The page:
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A fascinating but simple toy for kids and adults that uses an item from an unexpected source: military surplus.
By William McDowell
It was probably close to 50 years ago that I bought my first surplus tank prism taken from a periscope housing. I remember being amazed at the colorful spectrum it projected across a room when placed in direct sunlight. A few years ago I “rediscovered” some of these precisely ground pieces of glass and decided to build a functional cradle that allows for a more controlled aiming of the “rainbow.”
It is possible to use a prism by just standing it on end on a sunny windowsill, but you will get much better results by constructing a stand that will allow for horizontal mounting and making fine adjustments to compensate for the daily changes in the sun’s position in the sky.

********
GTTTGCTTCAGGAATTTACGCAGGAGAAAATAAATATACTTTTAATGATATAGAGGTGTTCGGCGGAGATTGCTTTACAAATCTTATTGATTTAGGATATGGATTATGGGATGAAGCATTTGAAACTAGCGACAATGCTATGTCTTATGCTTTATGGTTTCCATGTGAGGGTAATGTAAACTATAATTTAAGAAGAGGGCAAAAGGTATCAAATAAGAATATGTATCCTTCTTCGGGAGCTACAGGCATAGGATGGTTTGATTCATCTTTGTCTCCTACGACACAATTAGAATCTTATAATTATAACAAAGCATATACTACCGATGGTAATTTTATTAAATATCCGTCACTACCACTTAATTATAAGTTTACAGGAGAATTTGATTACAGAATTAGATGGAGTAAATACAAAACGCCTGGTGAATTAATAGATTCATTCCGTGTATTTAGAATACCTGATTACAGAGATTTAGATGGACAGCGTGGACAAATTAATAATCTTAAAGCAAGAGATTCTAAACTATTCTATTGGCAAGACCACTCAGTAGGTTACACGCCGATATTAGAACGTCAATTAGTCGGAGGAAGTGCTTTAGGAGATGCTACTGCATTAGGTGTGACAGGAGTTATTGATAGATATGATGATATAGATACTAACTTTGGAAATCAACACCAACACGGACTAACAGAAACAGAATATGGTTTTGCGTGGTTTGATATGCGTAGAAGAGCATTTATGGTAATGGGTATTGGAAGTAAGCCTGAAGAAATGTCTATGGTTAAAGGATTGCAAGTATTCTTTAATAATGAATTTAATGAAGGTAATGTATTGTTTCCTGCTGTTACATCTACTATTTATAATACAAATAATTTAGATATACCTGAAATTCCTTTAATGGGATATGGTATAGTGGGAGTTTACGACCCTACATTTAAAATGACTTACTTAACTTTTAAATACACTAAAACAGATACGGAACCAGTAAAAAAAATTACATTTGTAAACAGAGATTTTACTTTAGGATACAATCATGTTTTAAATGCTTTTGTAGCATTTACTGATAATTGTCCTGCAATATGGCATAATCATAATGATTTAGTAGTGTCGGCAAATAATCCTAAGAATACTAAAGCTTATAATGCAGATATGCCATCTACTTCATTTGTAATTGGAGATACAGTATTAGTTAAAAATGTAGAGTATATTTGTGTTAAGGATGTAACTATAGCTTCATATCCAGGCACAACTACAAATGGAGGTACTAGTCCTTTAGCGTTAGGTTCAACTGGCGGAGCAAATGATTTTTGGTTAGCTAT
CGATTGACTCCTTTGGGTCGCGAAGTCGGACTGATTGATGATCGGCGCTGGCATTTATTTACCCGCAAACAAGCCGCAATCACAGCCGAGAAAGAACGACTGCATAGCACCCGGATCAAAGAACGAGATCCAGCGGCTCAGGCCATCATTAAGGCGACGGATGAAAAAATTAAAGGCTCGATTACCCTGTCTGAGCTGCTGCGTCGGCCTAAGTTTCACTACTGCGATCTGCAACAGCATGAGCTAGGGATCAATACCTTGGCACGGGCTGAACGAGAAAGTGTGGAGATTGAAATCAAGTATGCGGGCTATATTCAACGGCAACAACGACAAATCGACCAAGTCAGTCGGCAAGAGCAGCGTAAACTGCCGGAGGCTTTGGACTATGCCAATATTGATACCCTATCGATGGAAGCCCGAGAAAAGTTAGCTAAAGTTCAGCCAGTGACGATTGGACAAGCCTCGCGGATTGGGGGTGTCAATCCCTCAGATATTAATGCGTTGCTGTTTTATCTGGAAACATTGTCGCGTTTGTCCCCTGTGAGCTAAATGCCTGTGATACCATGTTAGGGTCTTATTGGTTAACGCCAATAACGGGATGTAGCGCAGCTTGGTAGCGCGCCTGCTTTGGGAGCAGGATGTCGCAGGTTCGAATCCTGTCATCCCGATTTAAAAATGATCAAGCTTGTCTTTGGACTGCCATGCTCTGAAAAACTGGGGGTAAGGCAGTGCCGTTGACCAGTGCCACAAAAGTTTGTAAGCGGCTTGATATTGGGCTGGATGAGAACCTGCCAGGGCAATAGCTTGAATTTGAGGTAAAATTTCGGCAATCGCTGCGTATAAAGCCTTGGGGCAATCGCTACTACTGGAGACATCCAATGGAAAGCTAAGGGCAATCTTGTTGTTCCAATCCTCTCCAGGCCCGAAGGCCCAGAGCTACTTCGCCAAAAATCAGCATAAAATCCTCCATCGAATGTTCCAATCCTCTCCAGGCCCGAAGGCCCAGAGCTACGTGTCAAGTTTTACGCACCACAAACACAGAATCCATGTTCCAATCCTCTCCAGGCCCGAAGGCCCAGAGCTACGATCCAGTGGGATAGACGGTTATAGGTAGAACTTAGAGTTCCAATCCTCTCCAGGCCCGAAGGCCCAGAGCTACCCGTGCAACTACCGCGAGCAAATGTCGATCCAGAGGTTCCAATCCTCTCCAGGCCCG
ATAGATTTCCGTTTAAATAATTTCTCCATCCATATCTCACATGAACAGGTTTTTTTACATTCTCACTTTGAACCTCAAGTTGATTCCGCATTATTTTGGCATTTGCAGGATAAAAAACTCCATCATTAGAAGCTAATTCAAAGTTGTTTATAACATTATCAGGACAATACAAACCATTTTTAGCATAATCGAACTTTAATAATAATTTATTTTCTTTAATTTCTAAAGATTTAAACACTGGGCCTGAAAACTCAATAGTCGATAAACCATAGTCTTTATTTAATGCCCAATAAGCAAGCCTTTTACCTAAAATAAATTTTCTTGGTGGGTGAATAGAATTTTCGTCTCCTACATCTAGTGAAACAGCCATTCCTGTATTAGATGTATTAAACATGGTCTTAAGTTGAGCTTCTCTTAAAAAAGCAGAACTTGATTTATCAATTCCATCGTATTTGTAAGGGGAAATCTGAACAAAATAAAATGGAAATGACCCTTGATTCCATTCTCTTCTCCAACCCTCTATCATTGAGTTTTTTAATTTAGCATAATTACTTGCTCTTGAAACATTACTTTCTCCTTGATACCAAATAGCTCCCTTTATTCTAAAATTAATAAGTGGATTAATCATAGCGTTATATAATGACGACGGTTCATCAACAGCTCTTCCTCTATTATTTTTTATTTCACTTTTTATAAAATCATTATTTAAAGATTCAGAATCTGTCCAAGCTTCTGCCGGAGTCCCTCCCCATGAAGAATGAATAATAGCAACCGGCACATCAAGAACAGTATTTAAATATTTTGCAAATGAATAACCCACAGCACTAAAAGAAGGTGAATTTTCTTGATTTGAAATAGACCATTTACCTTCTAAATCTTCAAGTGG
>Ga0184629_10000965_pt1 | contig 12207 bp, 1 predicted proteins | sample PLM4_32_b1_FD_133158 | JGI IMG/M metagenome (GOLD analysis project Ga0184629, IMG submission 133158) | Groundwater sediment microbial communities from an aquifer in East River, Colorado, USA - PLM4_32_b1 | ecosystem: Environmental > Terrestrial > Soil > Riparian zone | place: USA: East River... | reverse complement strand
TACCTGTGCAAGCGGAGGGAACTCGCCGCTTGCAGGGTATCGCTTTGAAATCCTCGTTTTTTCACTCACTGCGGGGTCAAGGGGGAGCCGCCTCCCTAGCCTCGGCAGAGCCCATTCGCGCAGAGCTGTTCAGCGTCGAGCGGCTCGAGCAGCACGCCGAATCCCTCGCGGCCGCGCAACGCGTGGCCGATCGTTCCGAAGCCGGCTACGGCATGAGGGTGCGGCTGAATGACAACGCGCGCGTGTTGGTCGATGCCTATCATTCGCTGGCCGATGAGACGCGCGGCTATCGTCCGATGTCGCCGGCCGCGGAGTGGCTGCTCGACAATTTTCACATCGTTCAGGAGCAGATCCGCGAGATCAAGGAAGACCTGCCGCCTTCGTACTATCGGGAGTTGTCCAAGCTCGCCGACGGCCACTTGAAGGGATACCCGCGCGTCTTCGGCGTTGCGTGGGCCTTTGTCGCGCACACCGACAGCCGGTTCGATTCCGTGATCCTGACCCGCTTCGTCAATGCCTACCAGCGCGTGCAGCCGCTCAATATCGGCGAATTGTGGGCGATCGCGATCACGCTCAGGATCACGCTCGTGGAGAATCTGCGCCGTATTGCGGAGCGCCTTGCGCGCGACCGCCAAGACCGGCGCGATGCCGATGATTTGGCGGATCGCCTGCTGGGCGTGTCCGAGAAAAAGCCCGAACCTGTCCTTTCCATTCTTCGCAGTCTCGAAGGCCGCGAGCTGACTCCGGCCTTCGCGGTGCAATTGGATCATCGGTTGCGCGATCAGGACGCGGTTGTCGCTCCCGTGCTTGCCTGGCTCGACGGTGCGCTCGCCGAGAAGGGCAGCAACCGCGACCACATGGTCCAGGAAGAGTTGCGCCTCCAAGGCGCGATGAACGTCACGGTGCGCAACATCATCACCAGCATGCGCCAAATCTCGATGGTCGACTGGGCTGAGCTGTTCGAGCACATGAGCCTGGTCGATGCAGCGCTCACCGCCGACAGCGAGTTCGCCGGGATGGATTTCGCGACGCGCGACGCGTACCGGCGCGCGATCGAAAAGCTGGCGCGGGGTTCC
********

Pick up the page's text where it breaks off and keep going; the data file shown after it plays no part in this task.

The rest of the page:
Before we begin, there are a few things you should know about these surplus prisms. They are available in three configurations: mounted in the original metal housing, one side silvered (a mirror coating), and plain unsilvered. You want the plain ones. You can usually save a few bucks by purchasing one in the original housing, but remember these were built under contract from Uncle Sam for use in military combat vehicles. To say they are ruggedly mounted is an understatement. Trying to extract one may result in the invention of new swearwords and a broken prism.
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